Plus one more social network. What's different?

The word is out and the word is good. Apart from a scathing review or two, the majority of the hard to please tech punditry who have tried out Google plus seem to be reasonably impressed. There has been much talk about its easy to use features, the way it handles privacy concerns and how the experience is fairly seamless.

But why do we need another social networking site? Why would we use plus? And of course how do we get it?

From Google

In a nutshell, Yes. Google Plus IS another social networking site. But unlike Facebook and Twitter (and a lot of their imitators), Google plus is about small groups rather than large networks.

It is meant to be a much more intimate platform than either Facebook or Twitter and it ensures this via its 'circles' feature. 'Circles' allows you to drag and drop contacts from your gmail list into (virtually) real circles. This makes it easy to send messages between groups of people and decide what content you want to share with each group.

A smart feature for those of you tired of having that person-you-added-on-Facebook-after-you-met-them-once-because-they-added-you-and-it-seemed-rude-to-refuse, constantly commenting on your photos and status updates.

Of course it IS possible to limit access to certain undesirable groups of people on Facebook, but it is time consuming and complicated. (And no you can't always block them because they're probably related to you). 'Circles' does involve manual dragging and dropping of contacts into groups, but since you have to do it right at the outset it's less painful than having to go into an already large friends list and deciding what access to give whom.


“With Facebook I have 500 friends — my mom’s my friend, my boss is my friend,” said  Shimrit Ben-Yair, the product manager in charge of the social graph in an interview withWired. “So when I share on Facebook, I overshare. On Twitter, I undershare, because it’s public. If Google hits that spot in the middle, we can revolutionize social interaction.”

A second interesting feature that Plus has (and Facebook doesn't) is 'Hangouts' - a video chat feature that allows up to ten people to participate in a conversation. Coupled with Google's free calls service, this could be , as Om Malik rightly points out, a bigger threat to Skype than Facebook.  Other features include a lot of 'wait this is familiar' programs: A home stream similar to Facebook, An 'instant upload' feature for photographs taken with your phone... What is different however, is that Google integrates its search capability into the home stream. Known as 'Sparks", according to Google, "It  delivers a feed of highly contagious content from across the Internet. On any topic you want, in over 40 languages. Simply add your interests, and you’ll always have something to watch, read and share—with just the right circle of friends." In concept this sounds pretty amazing, but will it inspire someone to move from Facebook? Unlikely. Will it inspire someone to spend as much time on it? Possibly.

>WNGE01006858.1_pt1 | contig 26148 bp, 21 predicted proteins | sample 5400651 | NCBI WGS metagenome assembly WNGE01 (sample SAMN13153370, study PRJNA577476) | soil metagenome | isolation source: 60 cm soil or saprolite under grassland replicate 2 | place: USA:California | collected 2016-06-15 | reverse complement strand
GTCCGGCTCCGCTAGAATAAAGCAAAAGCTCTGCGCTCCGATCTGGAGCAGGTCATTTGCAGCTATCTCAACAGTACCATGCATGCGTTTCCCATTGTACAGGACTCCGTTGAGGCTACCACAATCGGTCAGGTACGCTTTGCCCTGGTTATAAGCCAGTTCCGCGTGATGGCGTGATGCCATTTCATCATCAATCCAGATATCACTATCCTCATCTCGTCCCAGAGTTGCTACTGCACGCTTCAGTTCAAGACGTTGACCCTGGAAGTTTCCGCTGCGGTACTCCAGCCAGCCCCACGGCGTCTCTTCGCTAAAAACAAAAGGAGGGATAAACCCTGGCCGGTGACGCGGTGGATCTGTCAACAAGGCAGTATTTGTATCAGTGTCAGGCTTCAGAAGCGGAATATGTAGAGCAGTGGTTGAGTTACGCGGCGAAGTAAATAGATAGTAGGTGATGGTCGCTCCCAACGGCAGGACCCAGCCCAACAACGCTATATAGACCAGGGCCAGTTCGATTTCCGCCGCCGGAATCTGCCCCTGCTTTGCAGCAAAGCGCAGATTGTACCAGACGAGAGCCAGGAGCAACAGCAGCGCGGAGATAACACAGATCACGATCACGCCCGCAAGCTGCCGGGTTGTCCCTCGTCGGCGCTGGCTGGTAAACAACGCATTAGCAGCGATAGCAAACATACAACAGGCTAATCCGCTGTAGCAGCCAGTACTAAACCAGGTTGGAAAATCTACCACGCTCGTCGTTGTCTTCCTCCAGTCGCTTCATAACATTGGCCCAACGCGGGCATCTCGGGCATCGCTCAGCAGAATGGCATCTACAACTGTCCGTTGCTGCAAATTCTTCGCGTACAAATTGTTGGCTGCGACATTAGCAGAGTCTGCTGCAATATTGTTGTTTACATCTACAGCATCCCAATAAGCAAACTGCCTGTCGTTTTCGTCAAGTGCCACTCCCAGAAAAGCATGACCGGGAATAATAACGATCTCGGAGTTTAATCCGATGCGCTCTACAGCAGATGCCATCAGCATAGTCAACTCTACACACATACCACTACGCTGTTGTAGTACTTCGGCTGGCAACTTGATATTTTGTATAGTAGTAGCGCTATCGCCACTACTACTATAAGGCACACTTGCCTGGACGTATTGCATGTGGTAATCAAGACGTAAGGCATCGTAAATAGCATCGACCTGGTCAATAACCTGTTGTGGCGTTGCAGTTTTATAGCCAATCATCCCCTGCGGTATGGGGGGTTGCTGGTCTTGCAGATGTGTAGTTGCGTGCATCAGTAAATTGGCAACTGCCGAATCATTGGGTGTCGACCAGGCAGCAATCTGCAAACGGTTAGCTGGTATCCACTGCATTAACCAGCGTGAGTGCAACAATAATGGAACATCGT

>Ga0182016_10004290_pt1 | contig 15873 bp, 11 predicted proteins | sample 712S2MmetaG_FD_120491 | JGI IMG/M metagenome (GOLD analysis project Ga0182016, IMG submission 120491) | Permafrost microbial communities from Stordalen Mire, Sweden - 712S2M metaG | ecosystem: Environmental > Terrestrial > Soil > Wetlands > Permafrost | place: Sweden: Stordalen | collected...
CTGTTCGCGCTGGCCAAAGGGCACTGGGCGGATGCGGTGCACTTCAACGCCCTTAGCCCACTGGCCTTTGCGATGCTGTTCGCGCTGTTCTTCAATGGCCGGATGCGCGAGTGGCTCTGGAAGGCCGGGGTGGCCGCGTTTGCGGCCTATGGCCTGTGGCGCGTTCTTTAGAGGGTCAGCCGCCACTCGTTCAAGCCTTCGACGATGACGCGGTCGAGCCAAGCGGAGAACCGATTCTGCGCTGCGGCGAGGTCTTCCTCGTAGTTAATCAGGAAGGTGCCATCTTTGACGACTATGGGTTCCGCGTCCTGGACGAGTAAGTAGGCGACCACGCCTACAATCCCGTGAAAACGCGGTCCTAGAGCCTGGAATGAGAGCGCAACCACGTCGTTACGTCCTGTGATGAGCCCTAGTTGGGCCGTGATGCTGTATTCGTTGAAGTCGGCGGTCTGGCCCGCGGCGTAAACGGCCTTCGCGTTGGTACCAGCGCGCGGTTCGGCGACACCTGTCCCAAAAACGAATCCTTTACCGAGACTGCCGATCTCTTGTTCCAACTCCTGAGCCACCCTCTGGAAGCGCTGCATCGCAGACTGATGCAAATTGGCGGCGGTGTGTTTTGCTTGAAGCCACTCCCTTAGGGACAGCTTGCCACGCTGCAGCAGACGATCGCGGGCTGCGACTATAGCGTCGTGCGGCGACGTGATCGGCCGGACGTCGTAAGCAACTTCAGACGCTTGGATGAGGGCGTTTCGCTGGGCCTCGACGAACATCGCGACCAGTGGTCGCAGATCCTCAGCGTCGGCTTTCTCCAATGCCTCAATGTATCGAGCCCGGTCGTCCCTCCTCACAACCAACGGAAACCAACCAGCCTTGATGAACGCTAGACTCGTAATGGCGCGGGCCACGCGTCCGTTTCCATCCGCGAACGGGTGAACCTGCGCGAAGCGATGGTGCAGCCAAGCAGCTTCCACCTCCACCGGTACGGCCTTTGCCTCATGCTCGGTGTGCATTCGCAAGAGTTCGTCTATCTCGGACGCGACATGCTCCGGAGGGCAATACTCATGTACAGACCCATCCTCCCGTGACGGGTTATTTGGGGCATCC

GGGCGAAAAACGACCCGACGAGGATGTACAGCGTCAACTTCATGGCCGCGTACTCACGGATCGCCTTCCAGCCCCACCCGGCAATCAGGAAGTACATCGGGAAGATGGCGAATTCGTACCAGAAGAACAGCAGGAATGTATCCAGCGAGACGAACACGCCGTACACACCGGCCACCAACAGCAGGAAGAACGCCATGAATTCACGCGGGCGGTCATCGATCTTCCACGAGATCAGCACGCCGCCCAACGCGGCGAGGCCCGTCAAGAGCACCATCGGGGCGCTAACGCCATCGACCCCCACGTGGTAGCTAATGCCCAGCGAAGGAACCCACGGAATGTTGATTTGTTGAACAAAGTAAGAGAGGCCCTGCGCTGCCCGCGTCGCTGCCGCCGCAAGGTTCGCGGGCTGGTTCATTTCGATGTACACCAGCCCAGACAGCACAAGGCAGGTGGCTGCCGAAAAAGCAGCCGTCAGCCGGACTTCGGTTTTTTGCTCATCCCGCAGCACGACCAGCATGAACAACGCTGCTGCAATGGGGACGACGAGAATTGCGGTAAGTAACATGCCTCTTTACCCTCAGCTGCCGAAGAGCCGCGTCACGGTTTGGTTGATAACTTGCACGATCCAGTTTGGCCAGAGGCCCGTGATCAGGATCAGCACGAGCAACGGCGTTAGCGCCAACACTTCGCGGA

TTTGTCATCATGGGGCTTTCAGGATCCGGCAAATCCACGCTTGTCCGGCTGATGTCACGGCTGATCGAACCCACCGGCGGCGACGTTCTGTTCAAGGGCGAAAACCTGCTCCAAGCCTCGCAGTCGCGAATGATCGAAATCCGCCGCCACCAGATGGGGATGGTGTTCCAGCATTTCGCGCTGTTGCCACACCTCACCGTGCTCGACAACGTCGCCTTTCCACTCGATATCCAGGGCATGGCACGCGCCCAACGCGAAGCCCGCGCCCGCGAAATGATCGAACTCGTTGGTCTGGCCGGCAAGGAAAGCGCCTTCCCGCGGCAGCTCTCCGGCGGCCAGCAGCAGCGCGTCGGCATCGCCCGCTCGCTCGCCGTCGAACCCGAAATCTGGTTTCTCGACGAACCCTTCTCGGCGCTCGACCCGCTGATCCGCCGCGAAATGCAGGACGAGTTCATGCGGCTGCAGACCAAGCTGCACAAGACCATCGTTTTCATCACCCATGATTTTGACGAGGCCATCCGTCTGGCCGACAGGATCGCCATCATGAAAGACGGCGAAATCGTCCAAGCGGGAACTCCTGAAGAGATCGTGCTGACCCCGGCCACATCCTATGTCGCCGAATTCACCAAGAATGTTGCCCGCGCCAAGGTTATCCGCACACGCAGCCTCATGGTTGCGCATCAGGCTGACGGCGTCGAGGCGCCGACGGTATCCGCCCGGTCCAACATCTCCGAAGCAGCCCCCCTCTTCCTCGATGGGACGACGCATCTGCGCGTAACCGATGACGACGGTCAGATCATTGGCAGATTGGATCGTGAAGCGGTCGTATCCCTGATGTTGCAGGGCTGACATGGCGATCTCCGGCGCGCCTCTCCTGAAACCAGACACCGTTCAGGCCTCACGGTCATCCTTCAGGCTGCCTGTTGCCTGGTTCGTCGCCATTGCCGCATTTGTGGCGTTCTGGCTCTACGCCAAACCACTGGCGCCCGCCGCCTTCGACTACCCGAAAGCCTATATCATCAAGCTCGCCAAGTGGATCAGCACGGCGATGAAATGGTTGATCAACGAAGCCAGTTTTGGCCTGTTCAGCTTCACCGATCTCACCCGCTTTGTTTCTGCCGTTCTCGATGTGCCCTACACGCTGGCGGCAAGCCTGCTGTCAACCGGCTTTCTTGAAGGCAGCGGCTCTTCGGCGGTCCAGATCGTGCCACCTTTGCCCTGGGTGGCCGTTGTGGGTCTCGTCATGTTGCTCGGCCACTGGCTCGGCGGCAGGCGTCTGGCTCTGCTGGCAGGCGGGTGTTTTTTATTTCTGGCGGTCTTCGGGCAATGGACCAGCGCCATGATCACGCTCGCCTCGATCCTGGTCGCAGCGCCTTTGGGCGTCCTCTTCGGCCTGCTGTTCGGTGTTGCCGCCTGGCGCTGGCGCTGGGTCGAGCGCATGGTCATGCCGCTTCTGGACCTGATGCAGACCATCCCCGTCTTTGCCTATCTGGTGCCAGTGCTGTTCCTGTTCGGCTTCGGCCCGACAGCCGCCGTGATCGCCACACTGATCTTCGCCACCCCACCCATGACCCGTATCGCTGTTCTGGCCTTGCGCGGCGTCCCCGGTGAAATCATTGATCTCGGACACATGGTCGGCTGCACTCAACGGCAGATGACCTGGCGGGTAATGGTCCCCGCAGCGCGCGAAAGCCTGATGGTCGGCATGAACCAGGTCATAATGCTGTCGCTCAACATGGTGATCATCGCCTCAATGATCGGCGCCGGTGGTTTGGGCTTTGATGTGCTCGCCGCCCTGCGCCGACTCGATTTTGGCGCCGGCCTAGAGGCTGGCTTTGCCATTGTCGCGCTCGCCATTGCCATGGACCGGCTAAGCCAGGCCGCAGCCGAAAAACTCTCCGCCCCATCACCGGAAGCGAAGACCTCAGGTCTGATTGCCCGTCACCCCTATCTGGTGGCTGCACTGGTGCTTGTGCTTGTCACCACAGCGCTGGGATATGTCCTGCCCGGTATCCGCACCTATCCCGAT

The fact remains that Google has been trying to get into the social networking space for some time now. Earlier attempts like Buzz and Wave were heralded in with as much fanfare as Plus, but never really caught on. Right now invitations to try the service are limited, and the success or failure of this effort can only be judged when people begin to use it. (We don't have an invite ourselves but you can express your interest for one here) It remains to be seen how many people are tired of 'over sharing' on Facebook and yearn for a change. Or how many of them will give plus as much importance as they give Facebook.

According to Steven Levy from Wired, The inability of Google+ users to instantly import their Facebook connections underlies the biggest immediate challenge to the product so far. "Like all social networks, its value is directly related to the degree that one’s friends and contacts are also participating. Beginning a social network is always a huge risk because of the chicken-and-egg problem — the whole thing doesn’t work unless a user’s friends and contacts are on board. Otherwise the place risks becoming an “Emptytown” where people try it, are unable to connect with anyone and then forget about it."

Watch a demo video of Plus:

Updated Date: Jun 29, 2011 15:34 PM

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